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Supreme Court ruling could force changes, or even an end, to Guantanamo trials

Monday, June 26, 2006

The ruling could determine whether the government can proceed with military trials for certain detainees.

SAN JUAN, Puerto Rico -- A former driver for Osama bin Laden may help decide the fate of dozens of Guantanamo Bay detainees, and perhaps all of them, as the Supreme Court prepares to rule on his legal challenge to the first U.S. war crimes trials since World War II.

The court, which is expected to rule as early as today, is considering a range of issues in Salim Ahmed Hamdan's case, including whether President Bush had the authority to order military trials for men captured in the war on terror and sent to the Navy base at Guantanamo Bay, Cuba.

Bush recently suggested the ruling will help him determine what should be done with all the prisoners at Guantanamo, where the United States holds about 450 men on suspicion of links to al-Qaida or the Taliban.

Amnesty International and the American Civil Liberties Union said Friday that Bush doesn't need a court decision to close the prison, which has drawn intense international criticism. The case has nothing to do with the prison itself, they said.

"Bush can close Guantanamo, but this (court) decision can't," said Ben Wizner, an ACLU attorney who monitors Guantanamo. "That's not a question before this court."

The ruling, however, could determine whether the government can proceed with military trials for Hamdan and nine other detainees who have been charged with crimes.

Air Force Col. Morris Davis, the chief Guantanamo prosecutor, said about 65 more detainees being held at the U.S. base are likely to be charged with crimes if the Supreme Court upholds the process.

Prosecutors are preparing additional charges, including some that could incur the death penalty, Davis said in a telephone interview from Washington.

"We're pressing on, anticipating a favorable decision," he said.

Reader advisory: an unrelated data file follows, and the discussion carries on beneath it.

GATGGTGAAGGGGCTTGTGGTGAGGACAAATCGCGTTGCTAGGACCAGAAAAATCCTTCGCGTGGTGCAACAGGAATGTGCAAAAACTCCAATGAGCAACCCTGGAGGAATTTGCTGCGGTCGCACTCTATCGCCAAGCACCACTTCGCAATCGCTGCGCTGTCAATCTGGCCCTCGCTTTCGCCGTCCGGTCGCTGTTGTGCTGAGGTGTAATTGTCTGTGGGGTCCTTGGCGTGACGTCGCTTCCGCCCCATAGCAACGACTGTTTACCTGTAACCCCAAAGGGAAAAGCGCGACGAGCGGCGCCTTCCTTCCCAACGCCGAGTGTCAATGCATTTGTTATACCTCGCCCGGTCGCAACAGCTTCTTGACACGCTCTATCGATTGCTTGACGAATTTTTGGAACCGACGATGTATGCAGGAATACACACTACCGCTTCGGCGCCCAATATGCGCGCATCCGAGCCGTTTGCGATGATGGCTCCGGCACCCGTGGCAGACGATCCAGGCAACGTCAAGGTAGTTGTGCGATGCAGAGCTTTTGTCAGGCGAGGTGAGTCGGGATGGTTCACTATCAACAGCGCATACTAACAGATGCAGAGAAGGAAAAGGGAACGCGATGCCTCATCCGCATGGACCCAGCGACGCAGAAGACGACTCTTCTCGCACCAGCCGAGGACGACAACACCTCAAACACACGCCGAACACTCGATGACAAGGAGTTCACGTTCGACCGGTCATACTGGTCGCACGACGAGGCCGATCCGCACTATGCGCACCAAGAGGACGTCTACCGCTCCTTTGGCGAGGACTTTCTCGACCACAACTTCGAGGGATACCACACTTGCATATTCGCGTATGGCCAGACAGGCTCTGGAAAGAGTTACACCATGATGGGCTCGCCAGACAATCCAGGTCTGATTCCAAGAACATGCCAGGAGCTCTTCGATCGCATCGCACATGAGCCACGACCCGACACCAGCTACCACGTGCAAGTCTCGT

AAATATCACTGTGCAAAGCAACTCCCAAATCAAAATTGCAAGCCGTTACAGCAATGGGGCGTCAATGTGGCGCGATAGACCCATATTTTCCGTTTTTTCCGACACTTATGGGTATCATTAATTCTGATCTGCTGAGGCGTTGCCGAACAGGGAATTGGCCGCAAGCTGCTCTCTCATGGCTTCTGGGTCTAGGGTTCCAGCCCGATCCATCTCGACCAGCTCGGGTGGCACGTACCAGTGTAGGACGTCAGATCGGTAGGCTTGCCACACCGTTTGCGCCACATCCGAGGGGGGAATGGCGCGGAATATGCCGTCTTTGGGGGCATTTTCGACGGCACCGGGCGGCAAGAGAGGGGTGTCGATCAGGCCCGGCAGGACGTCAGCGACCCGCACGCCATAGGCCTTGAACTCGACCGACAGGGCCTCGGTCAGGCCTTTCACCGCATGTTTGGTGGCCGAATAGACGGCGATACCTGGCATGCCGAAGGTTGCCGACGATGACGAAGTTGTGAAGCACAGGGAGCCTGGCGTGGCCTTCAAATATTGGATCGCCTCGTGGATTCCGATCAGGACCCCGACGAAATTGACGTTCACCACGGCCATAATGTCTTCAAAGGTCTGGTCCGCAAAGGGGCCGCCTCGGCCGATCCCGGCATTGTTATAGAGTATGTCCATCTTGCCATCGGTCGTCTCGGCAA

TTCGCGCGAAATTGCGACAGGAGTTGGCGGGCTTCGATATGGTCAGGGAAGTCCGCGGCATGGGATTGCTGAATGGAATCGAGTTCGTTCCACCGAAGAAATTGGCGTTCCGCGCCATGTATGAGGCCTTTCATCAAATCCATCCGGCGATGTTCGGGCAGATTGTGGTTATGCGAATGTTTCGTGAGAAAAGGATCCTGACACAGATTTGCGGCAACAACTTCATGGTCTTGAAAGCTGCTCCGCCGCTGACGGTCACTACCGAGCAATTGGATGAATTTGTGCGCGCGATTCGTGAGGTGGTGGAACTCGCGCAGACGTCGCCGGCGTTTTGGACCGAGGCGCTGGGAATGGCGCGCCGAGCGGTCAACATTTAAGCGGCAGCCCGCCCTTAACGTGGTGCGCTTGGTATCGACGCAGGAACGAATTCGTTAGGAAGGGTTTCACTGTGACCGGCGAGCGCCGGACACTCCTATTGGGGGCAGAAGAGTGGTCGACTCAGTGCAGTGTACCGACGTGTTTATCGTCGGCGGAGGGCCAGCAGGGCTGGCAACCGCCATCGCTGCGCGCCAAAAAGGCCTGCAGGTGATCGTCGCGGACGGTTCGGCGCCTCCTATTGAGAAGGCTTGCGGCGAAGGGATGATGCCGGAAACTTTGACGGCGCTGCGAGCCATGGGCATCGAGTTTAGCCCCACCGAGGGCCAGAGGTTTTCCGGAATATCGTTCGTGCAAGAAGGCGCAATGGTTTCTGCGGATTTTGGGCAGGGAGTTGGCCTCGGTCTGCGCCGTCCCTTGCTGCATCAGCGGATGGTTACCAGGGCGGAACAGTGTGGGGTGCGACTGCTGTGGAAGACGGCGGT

Hamdan's attorneys argued that the conspiracy charge filed against him is not legitimate. The government has charged each of the 10 detainees with conspiracy, and seven of them -- including Hamdan -- currently face no other charges.

If the Supreme Court upholds Hamdan's challenge, the government could "relatively quickly" file new charges such as aiding the enemy, Davis said.

Hamdan, a 36-year-old native of Yemen, admits working as a driver for bin Laden but denies conspiring to commit terrorist attacks on the United States. He fled Afghanistan after the Sept. 11 attacks, was captured in Pakistan and turned over to U.S. forces.

The U.S. military says Hamdan was also a bodyguard for bin Laden and would have at least had knowledge of al-Qaida attacks. They also say he delivered weapons to members and associates of the terror network. He faces up to life in prison if convicted.

His military-appointed attorney, Navy Lt. Cmdr Charles Swift, said the lawsuit is aimed at moving the case to the civilian court system or to a traditional military court-martial.

"This is about a fair trial, not a free pass," Swift said.

The Supreme Court was also asked to consider whether fair trial provisions of the Geneva Conventions apply to the military tribunals.

Another issue is whether the Supreme Court even has a say in the matter. The administration argues the Detainee Treatment Act, passed by Congress and signed into law by Bush on Dec. 30, strips the federal courts of much of their jurisdiction over Guantanamo detainees.

On Saturday, 14 Saudi Arabians were released from Guantanamo and transferred to their home country, leaving about 450 detainees at the prison, the Pentagon said.

One Saudi was released because U.S. officials determined the detainee was no longer an enemy combatant. The other Saudis were released after a review process determined they could be transferred.


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